The other day I attended a NETSL program called AACR2 and RDA: Key Differences, presented by Steven Arakawa from Yale University. It was a wonderful presentation. Steven had a session on theory followed by a hands on session. Steven integrated in addition to everything else how RDA is evolving. One aspect of RDA that Steven highlighted and that hasn’t changed much since its inception is that RDA was designed to adaptable, flexible, among other things, especially in regards to format, encoding, and digital environments.
I have been thinking about RDA for digital collections for some time. These catchy phrase words of adaptability, flexibility or currency as found in the scope and purpose of RDA are indeed quite intriguing because it leads one to believe that RDA can be used for any type of project involving data content standards.
Indeed, I think that RDA can be used as a data content standard. But is it appropriate to use RDA for most types of digital collections?
In terms of digital collections that I work with, I wouldn’t be inclined to use RDA. Let’s take the example of dates. Brackets can be used with dates. A good example is when a publication date is being inferred based on a copyright date, then you would add brackets to the publication date. If you want to include the copyright date, you would write “copyright” before the date or use the copyright symbol before the date. This is a good way of communicating special cases about a date in a succinct way. So, why wouldn’t this appeal to all types of digital collections? Not everyone on the project might understand the use of brackets. Your users might not understand the use of brackets. But more importantly, your date becomes an uncontrolled textual string. Of course there are ways to change these date strings to date/time formats such as ISO8601. But why incorporate this extra step into our workflow. Why not do this from the beginning and use the system to help with consistency and accuracy of date data. For example, instead of using brackets, have a drop down menu where the submitter selects the type of date as “inferred” or “questionable” and then inputs a date using a calendar widget that is automatically transformed into a standard date format. Another example is using the copyright symbol or spelling out copyright before a copyright date. Why not let the system display this textual information on the fly, perhaps even in different languages if necessary. Given these two examples, it seems that there is an overreliance on adding textual context that might be better handled automatically. Handling such contextual information automatically might also help with consistency. All dates would be in a standard format and type of date would be stored separately. I wonder if this consistency would also help with migration down the road or even when people needed to qualify dates differently or add to the qualifications.
But what about relationships? RDA is supposed to be great with relationships since it based on relational databases. What if your digital collection uses a platform that is not a relational database? The perfect example is Fedora. Fedora uses Fedora digital objects which contain data streams. Two of the data streams are RELS-INT and RELS-EXT. Depending on the programming available, you can create a number of unique, complex, and interesting relationships between various levels of Fedora Digital Objects. Is this more efficient than RDA’s suite of relationships? I would argue that it is more efficient. First the Fedora relationships are not tied to one particular philosophy, namely FRBR. Just this in and of itself, means that Fedora can be conceptualized according to FRBR or anything else that comes along now or in the future. Perhaps that’s why Fedora has stayed strong as an option for digital initiatives platform. Flexibility is built into it.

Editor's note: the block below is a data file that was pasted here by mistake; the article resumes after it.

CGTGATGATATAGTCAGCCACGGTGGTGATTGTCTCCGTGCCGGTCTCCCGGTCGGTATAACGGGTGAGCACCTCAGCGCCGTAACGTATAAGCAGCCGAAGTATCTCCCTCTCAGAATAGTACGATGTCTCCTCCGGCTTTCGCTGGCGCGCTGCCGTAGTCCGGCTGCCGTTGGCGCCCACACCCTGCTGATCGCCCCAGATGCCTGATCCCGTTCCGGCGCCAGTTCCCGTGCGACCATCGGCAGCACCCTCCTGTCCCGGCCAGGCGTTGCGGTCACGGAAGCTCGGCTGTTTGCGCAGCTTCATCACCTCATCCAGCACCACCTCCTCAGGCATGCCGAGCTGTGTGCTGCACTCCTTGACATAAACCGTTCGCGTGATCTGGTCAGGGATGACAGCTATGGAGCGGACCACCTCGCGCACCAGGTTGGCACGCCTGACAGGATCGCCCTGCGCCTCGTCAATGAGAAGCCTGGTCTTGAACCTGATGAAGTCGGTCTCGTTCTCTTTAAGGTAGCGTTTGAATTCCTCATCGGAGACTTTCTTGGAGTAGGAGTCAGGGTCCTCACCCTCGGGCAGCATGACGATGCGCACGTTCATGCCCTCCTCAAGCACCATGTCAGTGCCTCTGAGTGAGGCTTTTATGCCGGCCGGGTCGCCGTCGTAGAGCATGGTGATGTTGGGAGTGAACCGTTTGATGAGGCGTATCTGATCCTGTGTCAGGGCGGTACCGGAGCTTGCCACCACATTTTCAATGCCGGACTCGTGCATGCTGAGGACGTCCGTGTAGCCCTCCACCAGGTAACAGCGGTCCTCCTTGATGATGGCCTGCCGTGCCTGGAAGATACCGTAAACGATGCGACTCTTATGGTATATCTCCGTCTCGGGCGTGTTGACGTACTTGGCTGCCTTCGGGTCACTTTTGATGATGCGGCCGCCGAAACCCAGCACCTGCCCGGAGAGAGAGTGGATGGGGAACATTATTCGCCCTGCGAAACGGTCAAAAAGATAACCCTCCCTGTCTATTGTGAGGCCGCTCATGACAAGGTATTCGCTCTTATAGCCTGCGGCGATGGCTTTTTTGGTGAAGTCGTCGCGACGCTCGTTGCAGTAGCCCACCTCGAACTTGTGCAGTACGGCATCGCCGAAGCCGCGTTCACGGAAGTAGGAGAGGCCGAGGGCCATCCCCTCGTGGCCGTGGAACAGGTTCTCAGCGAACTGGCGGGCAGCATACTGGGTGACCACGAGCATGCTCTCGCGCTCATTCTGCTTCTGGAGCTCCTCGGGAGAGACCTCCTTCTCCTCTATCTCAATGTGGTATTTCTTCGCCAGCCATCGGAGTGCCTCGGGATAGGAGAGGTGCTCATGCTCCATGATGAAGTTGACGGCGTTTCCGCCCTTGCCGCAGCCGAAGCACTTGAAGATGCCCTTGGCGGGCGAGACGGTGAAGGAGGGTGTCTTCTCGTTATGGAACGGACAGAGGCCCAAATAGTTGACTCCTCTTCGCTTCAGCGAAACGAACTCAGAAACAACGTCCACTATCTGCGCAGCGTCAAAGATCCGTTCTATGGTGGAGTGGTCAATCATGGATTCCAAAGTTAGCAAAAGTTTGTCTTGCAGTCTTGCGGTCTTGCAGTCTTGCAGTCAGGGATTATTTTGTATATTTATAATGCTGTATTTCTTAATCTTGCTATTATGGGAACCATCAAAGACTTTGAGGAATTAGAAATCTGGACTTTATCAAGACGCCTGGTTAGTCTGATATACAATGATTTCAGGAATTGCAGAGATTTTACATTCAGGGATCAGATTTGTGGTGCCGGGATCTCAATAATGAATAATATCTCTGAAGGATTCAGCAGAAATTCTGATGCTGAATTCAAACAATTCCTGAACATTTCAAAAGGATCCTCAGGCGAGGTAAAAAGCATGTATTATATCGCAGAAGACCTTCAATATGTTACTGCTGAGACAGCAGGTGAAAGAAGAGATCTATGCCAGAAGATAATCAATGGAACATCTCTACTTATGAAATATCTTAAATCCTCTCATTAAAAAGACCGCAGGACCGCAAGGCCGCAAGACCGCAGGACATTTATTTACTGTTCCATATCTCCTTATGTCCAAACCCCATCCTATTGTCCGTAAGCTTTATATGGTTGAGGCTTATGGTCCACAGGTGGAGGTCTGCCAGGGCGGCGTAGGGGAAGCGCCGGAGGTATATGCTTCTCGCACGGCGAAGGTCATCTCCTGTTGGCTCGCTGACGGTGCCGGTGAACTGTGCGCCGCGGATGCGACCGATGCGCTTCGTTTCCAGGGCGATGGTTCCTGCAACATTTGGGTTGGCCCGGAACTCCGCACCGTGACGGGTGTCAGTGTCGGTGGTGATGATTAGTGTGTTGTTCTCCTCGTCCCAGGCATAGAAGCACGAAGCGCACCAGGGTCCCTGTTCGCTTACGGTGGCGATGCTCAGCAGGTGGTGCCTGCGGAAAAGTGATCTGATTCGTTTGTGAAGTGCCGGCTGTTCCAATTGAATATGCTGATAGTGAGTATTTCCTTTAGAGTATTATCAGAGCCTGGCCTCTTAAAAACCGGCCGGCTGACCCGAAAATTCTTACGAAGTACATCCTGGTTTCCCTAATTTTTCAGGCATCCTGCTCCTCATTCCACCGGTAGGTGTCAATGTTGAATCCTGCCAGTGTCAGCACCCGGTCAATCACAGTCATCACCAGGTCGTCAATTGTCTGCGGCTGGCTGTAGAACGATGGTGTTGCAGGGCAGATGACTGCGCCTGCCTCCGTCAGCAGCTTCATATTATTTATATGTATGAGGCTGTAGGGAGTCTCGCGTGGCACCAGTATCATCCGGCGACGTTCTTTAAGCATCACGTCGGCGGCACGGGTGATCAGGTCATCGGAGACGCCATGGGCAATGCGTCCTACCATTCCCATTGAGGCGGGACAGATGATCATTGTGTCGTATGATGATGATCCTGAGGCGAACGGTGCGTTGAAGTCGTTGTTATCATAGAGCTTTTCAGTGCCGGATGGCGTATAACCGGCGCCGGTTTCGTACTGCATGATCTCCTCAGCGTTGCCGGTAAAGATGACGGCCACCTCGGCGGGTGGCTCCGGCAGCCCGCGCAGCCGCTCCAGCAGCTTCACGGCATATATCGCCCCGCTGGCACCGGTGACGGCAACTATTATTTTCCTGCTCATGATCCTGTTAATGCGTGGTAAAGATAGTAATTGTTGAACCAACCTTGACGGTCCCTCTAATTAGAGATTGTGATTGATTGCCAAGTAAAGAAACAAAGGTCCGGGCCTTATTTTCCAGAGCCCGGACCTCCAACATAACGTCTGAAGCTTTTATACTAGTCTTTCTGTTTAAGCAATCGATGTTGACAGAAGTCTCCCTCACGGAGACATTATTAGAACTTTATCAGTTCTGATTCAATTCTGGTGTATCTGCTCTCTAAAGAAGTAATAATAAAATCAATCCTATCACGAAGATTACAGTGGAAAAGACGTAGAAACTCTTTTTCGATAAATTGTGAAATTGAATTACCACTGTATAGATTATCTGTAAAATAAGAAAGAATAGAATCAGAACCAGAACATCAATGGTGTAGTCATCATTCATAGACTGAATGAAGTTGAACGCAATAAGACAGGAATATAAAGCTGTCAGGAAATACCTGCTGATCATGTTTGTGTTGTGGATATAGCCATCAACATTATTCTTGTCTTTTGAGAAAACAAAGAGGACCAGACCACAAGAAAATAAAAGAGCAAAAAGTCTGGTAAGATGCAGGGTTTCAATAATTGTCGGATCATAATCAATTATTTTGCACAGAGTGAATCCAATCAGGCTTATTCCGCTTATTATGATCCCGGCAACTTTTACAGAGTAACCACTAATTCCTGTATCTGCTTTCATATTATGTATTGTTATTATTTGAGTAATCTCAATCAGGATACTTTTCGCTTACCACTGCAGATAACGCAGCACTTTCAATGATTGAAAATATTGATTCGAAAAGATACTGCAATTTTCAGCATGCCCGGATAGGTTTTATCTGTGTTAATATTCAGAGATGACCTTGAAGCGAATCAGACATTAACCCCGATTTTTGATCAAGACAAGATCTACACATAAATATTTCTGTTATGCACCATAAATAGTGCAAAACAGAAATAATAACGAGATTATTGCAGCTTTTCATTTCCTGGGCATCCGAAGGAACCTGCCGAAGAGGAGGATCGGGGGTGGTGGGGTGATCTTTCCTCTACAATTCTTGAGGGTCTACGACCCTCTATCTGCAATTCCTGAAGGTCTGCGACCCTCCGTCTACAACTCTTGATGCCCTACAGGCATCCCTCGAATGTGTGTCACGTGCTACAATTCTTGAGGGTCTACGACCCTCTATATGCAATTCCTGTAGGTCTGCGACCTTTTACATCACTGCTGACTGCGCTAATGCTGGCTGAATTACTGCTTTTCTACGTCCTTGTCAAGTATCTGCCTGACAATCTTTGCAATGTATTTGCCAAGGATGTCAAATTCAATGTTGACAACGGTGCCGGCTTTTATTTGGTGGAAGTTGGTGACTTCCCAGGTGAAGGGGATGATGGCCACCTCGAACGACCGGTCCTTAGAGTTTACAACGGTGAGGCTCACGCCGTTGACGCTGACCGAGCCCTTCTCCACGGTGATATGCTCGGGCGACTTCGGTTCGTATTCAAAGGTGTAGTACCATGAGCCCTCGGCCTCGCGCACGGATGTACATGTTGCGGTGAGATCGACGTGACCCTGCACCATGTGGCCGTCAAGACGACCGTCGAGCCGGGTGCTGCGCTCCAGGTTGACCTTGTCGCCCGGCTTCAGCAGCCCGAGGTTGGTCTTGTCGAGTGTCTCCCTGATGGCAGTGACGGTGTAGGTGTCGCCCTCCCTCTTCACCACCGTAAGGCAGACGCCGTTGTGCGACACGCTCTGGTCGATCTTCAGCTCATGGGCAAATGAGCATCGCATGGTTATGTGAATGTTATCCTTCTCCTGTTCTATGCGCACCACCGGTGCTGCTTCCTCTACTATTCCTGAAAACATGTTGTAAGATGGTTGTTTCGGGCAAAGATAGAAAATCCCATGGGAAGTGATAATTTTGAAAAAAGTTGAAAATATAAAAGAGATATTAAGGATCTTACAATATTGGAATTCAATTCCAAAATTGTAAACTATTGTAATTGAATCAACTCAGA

But what about the “core” elements that have been determined as core to have access to a resource? Metadata can be gathered in a number of ways. In most digital repositories, the sheer amount of data about resources is staggering. And the descriptive metadata are but a part of that metadata. What is interesting about descriptive metadata is that in general this is created by a person. Such things as titles, descriptions, or subjects can be automated but with problems of accuracy and relevancy. Indeed, it might not be necessary to add a large number of descriptive metadata fields for users to search and discovery a resource. Perhaps this goes to the debate on quality versus quality. But there are 15 core elements in RDA. Depending on your repository and your users, 15 core elements might be overkill, especially if the rest of your metadata (technical, administrative, structural, rights) are rich and enable users to search and discover resources.
This is not to say that RDA should be thrown out with its bath water. Quite the contrary, RDA has some very important instructions for data content. However, it is important to understand what functions your metadata needs to serve and then decide if RDA can meet the needs of some of those functions. And it is definitely worth considering.